Centre Wellington first municipality in the world to use bio-resin road base

PILKINGTON – Centre Wellington will soon be the first municipality in the world to use BDT bio-resin as a method to increase its road base strength.

Following the results of a pilot project with Cambridge-based BioDiffusion Technologies Inc. (BDT) last summer trialing the company's bio-resin treatment, council has approved staff recommendations for a large-scale application of the product on Eighth Line West from Sideroad 11 to Wellington Road 17 later this year.

This will extend the existing pilot project on Eighth Line West by three kilometres and is intended to increase the road base strength.

Initially completed on 300-metres of Eighth Line West, the report said several deflection tests during the pilot concluded the bio-resin-treated road was approximately 20 per cent stronger than the untreated segment and will translate to an estimated five-year increase in the pavement's service life.

To put that into perspective, the report said the resulting longer service life translates to an estimated $25,000 cost benefit per two-lane kilometre of roadway despite the higher upfront capital cost associated with applying bio-resin.

Already planned to be repaved in the township's 2024 budget, the report said this segment of the Eighth Line West has average daily traffic counts exceeding 1,000 vehicles per day, with a significant share of heavy truck traffic from operating quarries in the area and has shown patterns of pavement failure which makes it an ideal candidate for the proposal.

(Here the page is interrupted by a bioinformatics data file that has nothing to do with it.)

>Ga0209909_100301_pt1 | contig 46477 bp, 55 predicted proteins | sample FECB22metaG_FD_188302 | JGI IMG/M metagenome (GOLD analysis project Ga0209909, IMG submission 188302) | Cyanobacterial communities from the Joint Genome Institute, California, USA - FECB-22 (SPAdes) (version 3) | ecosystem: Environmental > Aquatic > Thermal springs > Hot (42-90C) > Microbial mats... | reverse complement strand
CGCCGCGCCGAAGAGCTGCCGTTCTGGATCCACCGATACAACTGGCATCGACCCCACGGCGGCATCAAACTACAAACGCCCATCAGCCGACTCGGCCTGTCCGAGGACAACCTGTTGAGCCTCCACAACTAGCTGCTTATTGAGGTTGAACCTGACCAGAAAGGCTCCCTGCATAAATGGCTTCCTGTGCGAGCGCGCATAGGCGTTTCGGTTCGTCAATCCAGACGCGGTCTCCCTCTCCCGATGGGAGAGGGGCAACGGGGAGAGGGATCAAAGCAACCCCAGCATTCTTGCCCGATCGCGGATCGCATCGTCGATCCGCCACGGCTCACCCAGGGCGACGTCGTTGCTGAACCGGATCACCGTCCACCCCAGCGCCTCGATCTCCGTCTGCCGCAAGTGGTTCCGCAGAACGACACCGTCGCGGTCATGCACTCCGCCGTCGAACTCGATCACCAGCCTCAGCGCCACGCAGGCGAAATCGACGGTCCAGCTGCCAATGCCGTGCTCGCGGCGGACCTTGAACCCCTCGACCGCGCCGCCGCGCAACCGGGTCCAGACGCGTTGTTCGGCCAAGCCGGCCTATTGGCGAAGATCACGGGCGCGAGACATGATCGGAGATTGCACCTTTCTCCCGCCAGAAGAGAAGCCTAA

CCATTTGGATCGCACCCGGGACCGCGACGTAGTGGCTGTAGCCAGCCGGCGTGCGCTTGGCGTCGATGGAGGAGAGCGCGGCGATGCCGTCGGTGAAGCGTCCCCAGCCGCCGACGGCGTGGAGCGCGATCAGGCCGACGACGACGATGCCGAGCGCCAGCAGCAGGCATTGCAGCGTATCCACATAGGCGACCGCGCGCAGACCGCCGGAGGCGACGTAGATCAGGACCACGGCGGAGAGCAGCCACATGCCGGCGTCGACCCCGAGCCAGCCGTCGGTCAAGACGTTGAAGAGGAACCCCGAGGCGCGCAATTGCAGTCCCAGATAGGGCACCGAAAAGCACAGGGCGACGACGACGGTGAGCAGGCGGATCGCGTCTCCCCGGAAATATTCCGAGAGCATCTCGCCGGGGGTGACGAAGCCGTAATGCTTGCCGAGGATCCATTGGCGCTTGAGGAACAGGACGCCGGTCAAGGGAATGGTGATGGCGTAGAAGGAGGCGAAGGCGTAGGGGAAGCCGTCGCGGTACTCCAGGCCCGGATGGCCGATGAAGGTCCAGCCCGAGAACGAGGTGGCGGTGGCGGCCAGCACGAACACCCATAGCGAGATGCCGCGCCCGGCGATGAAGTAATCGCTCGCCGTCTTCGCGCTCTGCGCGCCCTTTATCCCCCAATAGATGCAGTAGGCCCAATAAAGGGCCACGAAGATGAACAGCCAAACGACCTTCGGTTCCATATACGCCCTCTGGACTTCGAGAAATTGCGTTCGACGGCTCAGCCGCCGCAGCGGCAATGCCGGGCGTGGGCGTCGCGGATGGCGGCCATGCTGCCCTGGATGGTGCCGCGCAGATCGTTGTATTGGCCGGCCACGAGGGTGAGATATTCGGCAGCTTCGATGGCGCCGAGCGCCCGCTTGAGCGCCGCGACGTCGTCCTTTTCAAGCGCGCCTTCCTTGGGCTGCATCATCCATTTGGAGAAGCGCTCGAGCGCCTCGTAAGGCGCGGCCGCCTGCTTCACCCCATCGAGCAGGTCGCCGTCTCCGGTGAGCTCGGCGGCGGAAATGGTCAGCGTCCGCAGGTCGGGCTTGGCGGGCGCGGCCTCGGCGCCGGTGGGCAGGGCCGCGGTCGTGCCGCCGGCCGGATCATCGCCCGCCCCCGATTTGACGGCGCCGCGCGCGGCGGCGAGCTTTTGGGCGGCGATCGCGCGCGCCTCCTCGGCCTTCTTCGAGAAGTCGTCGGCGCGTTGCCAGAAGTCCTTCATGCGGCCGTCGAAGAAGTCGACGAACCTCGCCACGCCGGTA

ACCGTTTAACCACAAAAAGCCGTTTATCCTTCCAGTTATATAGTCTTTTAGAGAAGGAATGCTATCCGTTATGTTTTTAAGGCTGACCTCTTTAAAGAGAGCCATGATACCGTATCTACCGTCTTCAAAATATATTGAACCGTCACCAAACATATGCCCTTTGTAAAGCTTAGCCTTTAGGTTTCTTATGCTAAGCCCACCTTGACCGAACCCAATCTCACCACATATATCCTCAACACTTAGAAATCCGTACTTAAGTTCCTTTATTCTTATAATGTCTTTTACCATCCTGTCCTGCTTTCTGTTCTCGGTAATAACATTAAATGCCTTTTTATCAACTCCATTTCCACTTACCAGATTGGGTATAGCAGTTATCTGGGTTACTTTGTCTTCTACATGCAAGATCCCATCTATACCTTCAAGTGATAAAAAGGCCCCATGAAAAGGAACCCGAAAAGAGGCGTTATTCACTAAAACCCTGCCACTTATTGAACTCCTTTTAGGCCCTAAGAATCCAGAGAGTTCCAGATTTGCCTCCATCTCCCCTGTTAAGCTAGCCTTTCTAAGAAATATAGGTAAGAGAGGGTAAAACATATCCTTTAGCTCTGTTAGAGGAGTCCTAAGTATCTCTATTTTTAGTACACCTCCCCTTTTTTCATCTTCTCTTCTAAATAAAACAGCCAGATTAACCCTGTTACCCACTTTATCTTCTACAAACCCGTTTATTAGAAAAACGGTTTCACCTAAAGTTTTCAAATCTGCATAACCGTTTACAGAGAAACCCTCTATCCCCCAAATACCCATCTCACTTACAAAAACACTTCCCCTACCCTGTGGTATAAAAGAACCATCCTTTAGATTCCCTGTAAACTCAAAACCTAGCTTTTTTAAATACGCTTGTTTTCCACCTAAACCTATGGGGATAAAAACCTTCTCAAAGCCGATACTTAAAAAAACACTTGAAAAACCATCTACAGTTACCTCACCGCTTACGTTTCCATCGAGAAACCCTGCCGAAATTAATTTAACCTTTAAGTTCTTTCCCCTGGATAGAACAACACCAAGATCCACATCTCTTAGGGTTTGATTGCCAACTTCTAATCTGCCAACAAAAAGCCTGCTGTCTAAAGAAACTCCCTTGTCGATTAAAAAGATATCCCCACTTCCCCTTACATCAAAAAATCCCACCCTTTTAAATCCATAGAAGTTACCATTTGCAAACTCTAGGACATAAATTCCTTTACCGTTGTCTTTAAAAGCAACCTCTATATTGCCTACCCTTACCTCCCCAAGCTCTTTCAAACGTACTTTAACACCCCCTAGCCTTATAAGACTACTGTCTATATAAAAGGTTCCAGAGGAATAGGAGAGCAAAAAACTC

While the estimated application cost provided by BDT is $191,868, the report said the collaboration's cost will be funded through the existing project budget of $1,675,000 which was approved during the 2024 budget process.

The proposal is estimated to save the township $75,000 over the pavement's lifecycle and staff said during the meeting Centre Wellington will be the first municipality in the world to use the method.

According to the BDT website, their product is manufactured from 100 per cent naturally occurring bio-resins that create a hard, hydrophobic surface for roads and other walking surfaces when combined with recycled asphalt (RAP), aggregate or recycled concrete.

The full report is available here.

Isabel Buckmaster is the Local Journalism Initiative reporter for GuelphToday. LJI is a federally-funded program.

Isabel Buckmaster, Local Journalism Initiative Reporter, GuelphToday.com